God’s people have always been called to bravery

“Courage is not simply one of the virtues, but the form of every virtue at the testing point … a chastity or honesty or mercy which yields to danger will be chaste or honest or merciful only on conditions. Pilate was merciful till it became risky.”—C.S. Lewis.

God’s people have always been called to bravery. Obeying God, especially when it seems to be to our disadvantage, is the crux of the Christian life. Scripture tells multiple stories of those who demonstrated true bravery in the context of their times. Through these examples, we see at least two callings for us to consider.

1. God calls us to public demonstrations of bravery.

We have numerous examples.

In Joshua 1:1-9 God instructed Joshua to lead His people into the Promised Land, their inheritance as His people. In this passage, God directed them to be “strong and courageous” three times, promising that He would never leave them.

The Israelites had the daunting challenge of going to war with the inhabitants of the land who were fierce adversaries. They were terrified of these enemies (Numbers 13) yet God promised them and many others throughout Scripture repeatedly to not be afraid because He would be with them.

Bravery is faith and fearlessness.

Due to their repeated disobedience and wickedness, God allowed the Babylonians and Assyrians to take the Israelites into captivity for approximately 70 years (Jeremiah 29:4).

Psalm 137 was a national lament in response to such a devastating disaster. “How can we sing the Lord’s songs in a foreign land?” (Psalm 137:4). Yet many of the Jews defied their captors and persevered in their worship of Yahweh, still believing in His goodness and promises, even in the most hostile environment. The stories of Daniel, Shadrach, Meshach and Abednego testify to their dogged faithfulness and God’s miraculous care and provision.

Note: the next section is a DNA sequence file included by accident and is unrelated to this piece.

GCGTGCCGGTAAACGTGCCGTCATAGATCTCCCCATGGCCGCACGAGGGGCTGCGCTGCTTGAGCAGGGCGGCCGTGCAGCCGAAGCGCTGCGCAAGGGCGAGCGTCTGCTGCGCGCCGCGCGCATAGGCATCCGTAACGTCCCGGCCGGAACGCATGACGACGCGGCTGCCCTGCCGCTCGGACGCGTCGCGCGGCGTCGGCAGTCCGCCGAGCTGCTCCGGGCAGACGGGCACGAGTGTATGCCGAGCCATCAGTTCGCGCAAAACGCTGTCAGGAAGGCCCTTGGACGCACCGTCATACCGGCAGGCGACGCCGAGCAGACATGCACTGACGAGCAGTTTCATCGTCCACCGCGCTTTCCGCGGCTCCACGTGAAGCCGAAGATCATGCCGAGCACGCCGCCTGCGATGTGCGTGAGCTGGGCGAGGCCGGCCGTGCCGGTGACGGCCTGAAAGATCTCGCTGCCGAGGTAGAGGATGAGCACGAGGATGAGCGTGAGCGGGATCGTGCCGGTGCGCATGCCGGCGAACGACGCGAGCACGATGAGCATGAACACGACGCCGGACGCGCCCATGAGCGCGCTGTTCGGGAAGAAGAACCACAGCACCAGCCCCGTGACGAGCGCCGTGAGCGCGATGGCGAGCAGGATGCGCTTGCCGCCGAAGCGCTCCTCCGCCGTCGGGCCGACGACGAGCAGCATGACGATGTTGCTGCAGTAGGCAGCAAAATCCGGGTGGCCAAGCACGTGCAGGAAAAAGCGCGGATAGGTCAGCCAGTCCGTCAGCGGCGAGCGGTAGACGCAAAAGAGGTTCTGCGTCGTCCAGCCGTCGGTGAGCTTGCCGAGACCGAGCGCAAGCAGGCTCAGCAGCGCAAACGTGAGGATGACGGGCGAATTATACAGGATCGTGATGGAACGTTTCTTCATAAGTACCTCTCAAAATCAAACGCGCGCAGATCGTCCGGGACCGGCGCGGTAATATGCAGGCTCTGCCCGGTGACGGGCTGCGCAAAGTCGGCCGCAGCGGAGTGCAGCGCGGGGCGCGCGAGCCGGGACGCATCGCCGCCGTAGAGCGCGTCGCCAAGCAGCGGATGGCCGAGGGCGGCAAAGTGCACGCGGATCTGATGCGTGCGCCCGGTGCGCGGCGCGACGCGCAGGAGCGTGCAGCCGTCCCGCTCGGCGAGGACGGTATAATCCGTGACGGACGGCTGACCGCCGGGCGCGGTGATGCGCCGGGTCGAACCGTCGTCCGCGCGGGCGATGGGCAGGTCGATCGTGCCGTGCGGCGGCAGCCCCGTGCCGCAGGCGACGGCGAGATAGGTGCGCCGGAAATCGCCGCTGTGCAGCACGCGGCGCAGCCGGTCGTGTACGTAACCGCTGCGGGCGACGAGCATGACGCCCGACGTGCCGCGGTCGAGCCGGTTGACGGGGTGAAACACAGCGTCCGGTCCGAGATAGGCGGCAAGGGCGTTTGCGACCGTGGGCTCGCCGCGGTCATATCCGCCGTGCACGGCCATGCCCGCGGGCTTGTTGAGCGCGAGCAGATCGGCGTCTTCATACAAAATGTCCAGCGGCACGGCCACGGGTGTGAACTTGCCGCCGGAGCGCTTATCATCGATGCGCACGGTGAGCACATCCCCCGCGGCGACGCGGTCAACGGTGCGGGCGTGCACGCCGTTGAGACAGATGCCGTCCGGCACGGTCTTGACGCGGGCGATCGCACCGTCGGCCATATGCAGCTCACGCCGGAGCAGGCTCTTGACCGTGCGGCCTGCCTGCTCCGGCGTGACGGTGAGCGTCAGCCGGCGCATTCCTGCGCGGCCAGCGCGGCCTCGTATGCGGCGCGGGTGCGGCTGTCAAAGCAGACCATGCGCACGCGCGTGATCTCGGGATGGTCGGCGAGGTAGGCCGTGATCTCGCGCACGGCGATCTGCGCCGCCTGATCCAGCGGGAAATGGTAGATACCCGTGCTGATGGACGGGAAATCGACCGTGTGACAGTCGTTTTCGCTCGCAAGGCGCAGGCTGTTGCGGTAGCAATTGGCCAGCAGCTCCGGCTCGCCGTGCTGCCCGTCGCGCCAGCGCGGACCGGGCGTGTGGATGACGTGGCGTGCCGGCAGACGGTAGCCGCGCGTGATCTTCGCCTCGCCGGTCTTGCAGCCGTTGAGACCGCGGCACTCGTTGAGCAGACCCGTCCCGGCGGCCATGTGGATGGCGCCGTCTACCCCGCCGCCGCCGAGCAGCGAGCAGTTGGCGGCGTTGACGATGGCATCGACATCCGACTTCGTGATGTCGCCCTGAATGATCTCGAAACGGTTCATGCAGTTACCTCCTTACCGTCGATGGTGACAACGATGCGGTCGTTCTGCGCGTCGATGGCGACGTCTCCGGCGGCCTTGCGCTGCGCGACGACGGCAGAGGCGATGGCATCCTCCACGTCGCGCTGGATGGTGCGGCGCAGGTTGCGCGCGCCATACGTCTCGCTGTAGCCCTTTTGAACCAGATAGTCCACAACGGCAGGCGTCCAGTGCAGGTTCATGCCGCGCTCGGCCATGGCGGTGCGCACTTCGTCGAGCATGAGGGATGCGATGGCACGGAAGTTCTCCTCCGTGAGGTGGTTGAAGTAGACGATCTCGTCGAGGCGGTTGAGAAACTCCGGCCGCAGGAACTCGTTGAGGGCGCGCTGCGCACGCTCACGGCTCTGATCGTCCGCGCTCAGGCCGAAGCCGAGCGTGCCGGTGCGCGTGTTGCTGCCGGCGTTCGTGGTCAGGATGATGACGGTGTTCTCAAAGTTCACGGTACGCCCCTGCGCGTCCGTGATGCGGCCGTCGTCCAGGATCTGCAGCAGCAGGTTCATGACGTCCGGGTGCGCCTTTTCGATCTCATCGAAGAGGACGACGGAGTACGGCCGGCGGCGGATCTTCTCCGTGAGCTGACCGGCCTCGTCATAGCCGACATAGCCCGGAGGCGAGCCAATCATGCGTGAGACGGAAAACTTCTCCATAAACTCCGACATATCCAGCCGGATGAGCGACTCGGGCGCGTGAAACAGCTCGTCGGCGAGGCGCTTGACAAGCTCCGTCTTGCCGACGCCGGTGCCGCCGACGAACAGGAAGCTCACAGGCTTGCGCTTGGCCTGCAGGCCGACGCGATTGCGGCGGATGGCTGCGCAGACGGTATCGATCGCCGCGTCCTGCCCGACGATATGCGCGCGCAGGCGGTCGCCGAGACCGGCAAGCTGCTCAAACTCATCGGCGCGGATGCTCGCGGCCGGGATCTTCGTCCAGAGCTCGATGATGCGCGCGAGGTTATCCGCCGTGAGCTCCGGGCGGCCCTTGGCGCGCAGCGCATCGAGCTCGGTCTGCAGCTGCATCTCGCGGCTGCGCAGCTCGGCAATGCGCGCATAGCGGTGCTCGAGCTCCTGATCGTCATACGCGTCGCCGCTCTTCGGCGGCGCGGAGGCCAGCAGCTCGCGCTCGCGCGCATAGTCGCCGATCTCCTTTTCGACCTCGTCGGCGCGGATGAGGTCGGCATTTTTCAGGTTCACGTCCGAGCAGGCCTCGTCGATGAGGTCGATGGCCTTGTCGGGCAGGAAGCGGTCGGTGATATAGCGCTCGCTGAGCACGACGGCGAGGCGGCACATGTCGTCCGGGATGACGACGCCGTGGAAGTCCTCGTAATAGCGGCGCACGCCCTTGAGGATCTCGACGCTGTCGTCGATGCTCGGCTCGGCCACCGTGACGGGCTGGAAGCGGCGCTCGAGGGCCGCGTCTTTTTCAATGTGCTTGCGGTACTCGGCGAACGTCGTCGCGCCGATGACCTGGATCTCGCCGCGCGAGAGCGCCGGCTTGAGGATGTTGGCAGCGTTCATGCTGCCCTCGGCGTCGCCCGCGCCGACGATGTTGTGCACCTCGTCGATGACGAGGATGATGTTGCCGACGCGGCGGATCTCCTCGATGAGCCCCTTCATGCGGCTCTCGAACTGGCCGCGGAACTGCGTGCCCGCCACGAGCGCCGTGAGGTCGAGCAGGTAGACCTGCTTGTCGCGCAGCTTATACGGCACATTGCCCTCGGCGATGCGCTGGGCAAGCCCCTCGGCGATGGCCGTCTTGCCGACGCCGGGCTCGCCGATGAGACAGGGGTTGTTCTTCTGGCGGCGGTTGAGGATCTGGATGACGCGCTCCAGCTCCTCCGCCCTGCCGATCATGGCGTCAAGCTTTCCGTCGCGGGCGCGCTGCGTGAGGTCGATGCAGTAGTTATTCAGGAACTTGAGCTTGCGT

Bravery demonstrates trust.

First century believers also answered the call to live as “aliens and strangers in the land,” risking their very lives for the gospel in an antagonistic culture (1 Peter 2:11-12). Followers of Jesus faced intense persecution and certain death due to their insistence that there was one Lord.

Jesus had repeatedly taught that the kingdom of God was not a political or even religious system. He said to the Pharisees, “The kingdom of God is in your midst or within you” (Luke 17:20-21). This conflict is a dominant theme in the New Testament, and we are repeatedly exhorted to persevere and be courageous, echoing numerous Old Testament passages with similar language.

Bravery takes risks.

2. God calls us to personal demonstrations of bravery. 

There is still another layer to the call to be brave. We all have intense private battles that the Spirit nudges us to confront as we seek to be conformed to the image of Christ.

  • It takes courage to do the hard work in breaking a generational chain of family dysfunction.
  • It takes courage to admit deep-seated jealousies and resentments.
  • It takes courage to forgive those who hurt you deeply. It is much easier to leave wounds festering, rather than seeking healing. But if we truly desire God’s best, then our bravery will require perseverance.

Yes, there are places that are more comfortable for believers to live than others, where the culture is friendly to our faith. But genuine Christianity will always push against the flow of the world and the human heart. In the Sermon on the Mount—”The Christian Manifesto”—Jesus turned the world order upside down. Humility, meekness, justice, mercy, purity and peace are all qualities of the Spirit that can be bravely exhibited in even the most hostile circumstances whether in a third world culture or in the south.

And, as C.S. Lewis pointed out, kingdom-minded lives require us to be brave in living out all biblical principles, even challenging conditions.

In fact that is exactly where “true bravery” occurs.

Published January 12, 2017